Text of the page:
I was sent an advance copy of a new extended essay by Robin Ramsay last week. Entitled “Well, How Did We Get Here? A Brief History of the British Economy, Minus the Wishful Thinking” the blurb says:
The banks have ripped us off, screwed the economy, and taken tens of billions in the taxpayers’ name. They are not lending to the productive sector of the economy, they are still paying themselves huge bonuses, and there is barely a flicker of political protest. None of the three major parties are even thinking of doing anything serious to restrain or reform them. It’s not that the banks are too big to fail, to quote the title of one of the books about the events of 2007/8; they have already failed. Rather, they are perceived to be too big to tackle.
This essay tries to explain how we got here. By which I don’t mean the recent events leading up to the crash of 2008 – these have been discussed in dozens of books. Instead I want to set out the older and specifically British back story, both economic and political. The crash of 2008 did not appear out of the blue. Yes, some of the key factors, notably the use of computers in the global gambling, are relatively recent. But many of the building blocks were in place long before the Internet enabled the global casino we now live in.
The story in outline is simple: we got here because we removed the controls placed on the financial sector. For sixty years the British banks struggled to escape the constraints imposed on them by the rest of society. And as they overcame each obstacle they proceeded to create and lend money on an ever larger scale. They lent money against property for the most part and left British industry to look after itself as best it could. The bankers did this to make themselves rich. That’s all there is to it.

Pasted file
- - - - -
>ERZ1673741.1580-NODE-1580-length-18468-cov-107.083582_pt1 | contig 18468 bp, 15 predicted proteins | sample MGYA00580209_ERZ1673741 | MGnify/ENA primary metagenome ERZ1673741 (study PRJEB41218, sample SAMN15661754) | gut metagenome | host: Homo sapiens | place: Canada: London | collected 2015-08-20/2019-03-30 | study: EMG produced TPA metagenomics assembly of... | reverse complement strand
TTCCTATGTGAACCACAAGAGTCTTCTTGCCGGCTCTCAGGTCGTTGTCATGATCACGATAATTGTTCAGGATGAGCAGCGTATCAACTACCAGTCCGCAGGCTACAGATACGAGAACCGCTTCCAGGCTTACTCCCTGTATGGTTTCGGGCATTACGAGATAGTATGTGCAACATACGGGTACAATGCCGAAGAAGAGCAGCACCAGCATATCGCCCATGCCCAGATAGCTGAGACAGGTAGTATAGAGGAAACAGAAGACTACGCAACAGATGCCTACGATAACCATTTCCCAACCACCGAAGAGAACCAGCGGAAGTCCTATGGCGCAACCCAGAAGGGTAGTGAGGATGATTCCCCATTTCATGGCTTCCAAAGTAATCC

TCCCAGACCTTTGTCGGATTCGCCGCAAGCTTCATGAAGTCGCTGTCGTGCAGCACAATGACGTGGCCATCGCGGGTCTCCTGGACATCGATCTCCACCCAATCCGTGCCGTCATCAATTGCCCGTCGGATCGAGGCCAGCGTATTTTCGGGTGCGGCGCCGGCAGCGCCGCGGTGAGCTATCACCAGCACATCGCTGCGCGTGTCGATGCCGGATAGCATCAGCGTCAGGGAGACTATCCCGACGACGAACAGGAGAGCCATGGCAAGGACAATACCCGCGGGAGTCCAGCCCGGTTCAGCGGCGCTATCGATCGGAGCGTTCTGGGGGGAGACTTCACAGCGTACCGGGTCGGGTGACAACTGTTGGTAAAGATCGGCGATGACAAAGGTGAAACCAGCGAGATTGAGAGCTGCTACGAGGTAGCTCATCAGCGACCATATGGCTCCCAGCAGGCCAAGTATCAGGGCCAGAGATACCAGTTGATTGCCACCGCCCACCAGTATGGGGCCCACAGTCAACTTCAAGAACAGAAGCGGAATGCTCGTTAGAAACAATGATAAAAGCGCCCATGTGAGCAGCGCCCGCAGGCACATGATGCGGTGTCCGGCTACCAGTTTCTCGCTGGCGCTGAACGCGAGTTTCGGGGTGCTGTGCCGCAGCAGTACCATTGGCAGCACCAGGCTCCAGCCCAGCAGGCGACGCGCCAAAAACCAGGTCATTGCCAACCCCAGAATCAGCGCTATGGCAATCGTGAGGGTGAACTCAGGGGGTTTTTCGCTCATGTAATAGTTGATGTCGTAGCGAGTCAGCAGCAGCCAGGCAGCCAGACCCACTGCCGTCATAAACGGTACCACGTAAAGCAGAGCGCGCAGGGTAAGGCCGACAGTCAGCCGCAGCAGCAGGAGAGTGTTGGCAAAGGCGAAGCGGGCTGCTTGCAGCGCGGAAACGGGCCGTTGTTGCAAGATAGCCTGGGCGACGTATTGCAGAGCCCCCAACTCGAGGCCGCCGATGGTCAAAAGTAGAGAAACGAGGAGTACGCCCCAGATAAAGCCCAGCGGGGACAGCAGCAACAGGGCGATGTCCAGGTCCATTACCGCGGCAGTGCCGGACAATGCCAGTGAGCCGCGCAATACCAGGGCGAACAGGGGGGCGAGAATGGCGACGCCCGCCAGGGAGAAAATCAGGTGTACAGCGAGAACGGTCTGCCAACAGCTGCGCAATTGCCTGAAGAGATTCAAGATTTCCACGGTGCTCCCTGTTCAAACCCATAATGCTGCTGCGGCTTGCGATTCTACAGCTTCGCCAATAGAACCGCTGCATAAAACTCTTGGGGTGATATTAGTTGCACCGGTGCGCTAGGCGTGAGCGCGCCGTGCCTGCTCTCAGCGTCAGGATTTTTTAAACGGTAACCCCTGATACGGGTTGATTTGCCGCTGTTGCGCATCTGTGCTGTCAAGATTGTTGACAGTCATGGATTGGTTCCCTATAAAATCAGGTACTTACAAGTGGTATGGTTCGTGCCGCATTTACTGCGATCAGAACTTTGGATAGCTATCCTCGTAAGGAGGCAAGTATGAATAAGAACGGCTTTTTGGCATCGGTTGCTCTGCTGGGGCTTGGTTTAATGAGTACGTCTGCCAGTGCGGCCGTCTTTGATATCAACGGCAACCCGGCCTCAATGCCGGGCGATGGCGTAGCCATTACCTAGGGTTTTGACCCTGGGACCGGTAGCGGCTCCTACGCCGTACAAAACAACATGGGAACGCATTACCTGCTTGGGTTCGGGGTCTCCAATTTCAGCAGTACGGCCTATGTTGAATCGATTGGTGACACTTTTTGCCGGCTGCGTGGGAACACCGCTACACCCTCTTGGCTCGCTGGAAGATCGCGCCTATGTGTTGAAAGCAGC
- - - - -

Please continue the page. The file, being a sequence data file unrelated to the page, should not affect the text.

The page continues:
This is how they did it.
The essay is available as a Kindle at £1.98. I make no gain from promoting it, but think this one is well worth first if all the price and second the time it takes to read.
The message is clearly thought through and lucidly delivered. It is that the banks have stuffed us by design. What’s fascinating to read in a new light are the attempts they made to do just that in the early 50s (pretty much rebuffed) and in the early 70s, when they hoodwinked Heath and created the disaster that followed for the economy.
The treatment of Thatcher – and her awareness of what was happening – is also deft.
As for Labour – the tale in the 60s is of some awareness of the true narrative. That had gone by the 90s.
The only hope is, of course, taking the banks on. That’s Ed Miliband’s destiny. In that sense this is timely and rewards the time reading it.